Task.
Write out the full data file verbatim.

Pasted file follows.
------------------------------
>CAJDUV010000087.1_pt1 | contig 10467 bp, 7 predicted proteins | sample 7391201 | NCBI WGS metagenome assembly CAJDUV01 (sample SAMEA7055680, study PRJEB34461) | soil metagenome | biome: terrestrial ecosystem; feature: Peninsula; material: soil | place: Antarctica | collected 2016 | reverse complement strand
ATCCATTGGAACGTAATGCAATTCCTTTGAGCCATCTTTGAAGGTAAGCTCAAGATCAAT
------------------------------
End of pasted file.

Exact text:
>CAJDUV010000087.1_pt1 | contig 10467 bp, 7 predicted proteins | sample 7391201 | NCBI WGS metagenome assembly CAJDUV01 (sample SAMEA7055680, study PRJEB34461) | soil metagenome | biome: terrestrial ecosystem; feature: Peninsula; material: soil | place: Antarctica | collected 2016 | reverse complement strand
ATCCATTGGAACGTAATGCAATTCCTTTGAGCCATCTTTGAAGGTAAGCTCAAGATCAAT